MC, as I understand it, it’s a condition of HS graduation, not citizenship. Making it a condition of citizenship would violate the 14th Amendment. I think, being a condition of graduation would make it an issue that could be decided and administered on a state by state basis, or perhaps even more locally. For example, if I had a private high school, and you wanted to graduate from it, you would be required to pass the test.

  11. Troy Jones

    Mark N.

    I agree that Washington was the first to hold the office as currently constituted. But, the United States existed prior to Washington for years prior to 1790 and we had a President (albeit weaker than we have today).

    And, my point is we had Presidents to Washington whose names have been virtually forgotten by history because their role was to marshal, direct, cajole and move the Continental Congress and under the Articles toward our current form of government. The subjugated their ego (and ultimately place in history) for the good of the nation and they are absent from our history books.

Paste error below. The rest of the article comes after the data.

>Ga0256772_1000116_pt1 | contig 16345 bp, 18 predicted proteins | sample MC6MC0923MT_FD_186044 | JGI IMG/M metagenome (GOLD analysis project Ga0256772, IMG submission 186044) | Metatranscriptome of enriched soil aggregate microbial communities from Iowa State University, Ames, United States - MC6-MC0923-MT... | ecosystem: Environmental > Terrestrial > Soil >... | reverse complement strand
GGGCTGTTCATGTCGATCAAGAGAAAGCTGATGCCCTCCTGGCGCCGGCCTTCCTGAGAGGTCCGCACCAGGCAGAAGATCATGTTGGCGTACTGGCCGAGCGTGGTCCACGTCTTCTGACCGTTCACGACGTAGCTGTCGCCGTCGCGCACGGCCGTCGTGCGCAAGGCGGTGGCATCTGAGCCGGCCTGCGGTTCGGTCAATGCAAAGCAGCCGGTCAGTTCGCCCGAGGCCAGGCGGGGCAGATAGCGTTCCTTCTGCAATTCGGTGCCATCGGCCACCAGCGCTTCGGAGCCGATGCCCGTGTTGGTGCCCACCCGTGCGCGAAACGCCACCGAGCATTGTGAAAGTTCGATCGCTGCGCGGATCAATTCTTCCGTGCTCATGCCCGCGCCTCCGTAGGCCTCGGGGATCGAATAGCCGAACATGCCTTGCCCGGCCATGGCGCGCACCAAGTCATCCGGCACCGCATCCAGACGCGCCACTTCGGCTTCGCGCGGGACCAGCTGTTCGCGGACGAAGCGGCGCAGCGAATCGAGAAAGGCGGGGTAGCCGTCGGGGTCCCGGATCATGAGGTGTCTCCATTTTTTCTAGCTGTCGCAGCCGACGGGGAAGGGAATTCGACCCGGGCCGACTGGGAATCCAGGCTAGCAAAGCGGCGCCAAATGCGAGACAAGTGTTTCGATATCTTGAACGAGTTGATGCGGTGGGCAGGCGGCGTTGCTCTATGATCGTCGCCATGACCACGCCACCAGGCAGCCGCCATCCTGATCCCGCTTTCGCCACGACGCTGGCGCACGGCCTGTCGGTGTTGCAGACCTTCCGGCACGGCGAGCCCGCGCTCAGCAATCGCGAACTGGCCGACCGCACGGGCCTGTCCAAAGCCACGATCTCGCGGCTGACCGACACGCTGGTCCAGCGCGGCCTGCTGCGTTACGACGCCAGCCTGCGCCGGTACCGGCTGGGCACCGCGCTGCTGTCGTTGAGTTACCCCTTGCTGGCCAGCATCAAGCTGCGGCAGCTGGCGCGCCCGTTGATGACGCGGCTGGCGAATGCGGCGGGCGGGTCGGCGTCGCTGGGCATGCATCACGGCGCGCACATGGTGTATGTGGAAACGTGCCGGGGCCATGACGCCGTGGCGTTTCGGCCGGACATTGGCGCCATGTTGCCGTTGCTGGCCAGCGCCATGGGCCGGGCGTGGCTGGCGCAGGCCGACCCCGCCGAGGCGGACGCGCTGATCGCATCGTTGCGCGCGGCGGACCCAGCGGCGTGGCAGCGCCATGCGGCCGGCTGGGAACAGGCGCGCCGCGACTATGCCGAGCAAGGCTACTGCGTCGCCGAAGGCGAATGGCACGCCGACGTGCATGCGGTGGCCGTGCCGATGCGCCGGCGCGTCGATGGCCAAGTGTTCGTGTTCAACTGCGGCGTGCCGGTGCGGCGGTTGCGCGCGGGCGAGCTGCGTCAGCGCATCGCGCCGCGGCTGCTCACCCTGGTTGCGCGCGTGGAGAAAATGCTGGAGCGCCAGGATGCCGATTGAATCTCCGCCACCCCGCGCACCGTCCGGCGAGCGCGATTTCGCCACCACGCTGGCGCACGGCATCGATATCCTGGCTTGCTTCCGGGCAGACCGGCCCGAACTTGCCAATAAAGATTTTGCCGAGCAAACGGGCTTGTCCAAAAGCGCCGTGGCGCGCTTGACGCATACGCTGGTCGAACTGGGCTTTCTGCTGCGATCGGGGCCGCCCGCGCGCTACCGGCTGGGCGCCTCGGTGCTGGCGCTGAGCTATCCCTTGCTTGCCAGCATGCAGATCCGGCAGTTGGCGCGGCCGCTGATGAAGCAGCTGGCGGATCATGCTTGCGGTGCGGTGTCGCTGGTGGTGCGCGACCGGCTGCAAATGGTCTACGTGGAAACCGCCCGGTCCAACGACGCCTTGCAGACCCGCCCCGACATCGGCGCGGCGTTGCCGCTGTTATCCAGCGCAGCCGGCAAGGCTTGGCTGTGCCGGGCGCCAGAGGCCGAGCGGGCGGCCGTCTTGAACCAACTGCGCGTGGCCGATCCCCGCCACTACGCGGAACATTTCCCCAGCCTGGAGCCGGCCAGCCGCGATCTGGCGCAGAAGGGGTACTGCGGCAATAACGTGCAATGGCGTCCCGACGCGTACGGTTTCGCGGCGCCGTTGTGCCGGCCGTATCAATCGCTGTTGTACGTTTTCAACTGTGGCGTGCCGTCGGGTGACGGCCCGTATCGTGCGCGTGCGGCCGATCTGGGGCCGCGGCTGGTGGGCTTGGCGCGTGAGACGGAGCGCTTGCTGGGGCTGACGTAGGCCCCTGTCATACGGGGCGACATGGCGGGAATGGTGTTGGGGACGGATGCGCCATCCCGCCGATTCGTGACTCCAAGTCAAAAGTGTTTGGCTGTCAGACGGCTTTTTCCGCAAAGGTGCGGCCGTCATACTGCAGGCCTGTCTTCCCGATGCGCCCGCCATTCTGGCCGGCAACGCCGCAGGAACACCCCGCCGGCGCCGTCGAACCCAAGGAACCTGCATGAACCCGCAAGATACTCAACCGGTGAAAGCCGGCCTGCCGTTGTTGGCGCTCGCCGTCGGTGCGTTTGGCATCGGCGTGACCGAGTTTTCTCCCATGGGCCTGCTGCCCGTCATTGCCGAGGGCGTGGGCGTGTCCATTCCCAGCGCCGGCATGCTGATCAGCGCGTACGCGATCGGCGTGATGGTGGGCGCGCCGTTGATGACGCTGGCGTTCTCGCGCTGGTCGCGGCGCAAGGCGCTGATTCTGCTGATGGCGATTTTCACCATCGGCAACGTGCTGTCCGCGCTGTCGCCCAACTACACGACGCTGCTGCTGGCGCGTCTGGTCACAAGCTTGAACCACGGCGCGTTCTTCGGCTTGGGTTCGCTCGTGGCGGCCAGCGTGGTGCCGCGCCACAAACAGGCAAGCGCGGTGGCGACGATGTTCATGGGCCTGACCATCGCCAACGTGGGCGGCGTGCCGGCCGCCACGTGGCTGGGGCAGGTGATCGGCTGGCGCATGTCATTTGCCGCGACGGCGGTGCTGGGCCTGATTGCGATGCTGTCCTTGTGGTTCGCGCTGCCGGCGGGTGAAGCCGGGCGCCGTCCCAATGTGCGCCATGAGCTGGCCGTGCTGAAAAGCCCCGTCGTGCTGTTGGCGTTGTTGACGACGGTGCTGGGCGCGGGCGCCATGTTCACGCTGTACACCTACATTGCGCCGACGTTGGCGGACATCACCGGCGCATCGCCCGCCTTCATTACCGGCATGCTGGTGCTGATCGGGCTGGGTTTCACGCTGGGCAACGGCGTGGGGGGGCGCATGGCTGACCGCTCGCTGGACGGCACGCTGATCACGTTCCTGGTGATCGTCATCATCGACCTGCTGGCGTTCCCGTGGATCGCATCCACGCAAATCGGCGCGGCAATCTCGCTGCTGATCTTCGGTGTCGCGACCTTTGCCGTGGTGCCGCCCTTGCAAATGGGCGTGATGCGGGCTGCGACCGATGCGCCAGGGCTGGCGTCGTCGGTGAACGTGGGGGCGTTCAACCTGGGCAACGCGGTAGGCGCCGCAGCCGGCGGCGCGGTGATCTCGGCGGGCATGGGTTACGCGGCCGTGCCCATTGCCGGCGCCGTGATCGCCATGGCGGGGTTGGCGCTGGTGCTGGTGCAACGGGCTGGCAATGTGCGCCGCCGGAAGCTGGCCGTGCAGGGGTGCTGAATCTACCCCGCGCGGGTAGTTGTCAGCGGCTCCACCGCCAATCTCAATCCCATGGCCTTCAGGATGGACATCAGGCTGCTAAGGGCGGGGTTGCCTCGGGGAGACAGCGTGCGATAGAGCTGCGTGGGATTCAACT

I too usually refer to Washington as first President but we shouldn’t do it with the absolutism we do for it diminishes some pretty important men. Holding the Continental Congress together until 1783 and signing of the Treaty of Paris was no small task. They were selected by their peers to accomplish just that and they succeeded.

    While not possessing the role of Washington as General or the charisma or philosophical heft of our recognized Founding Fathers, they deserve greater credit than they get for their leadership.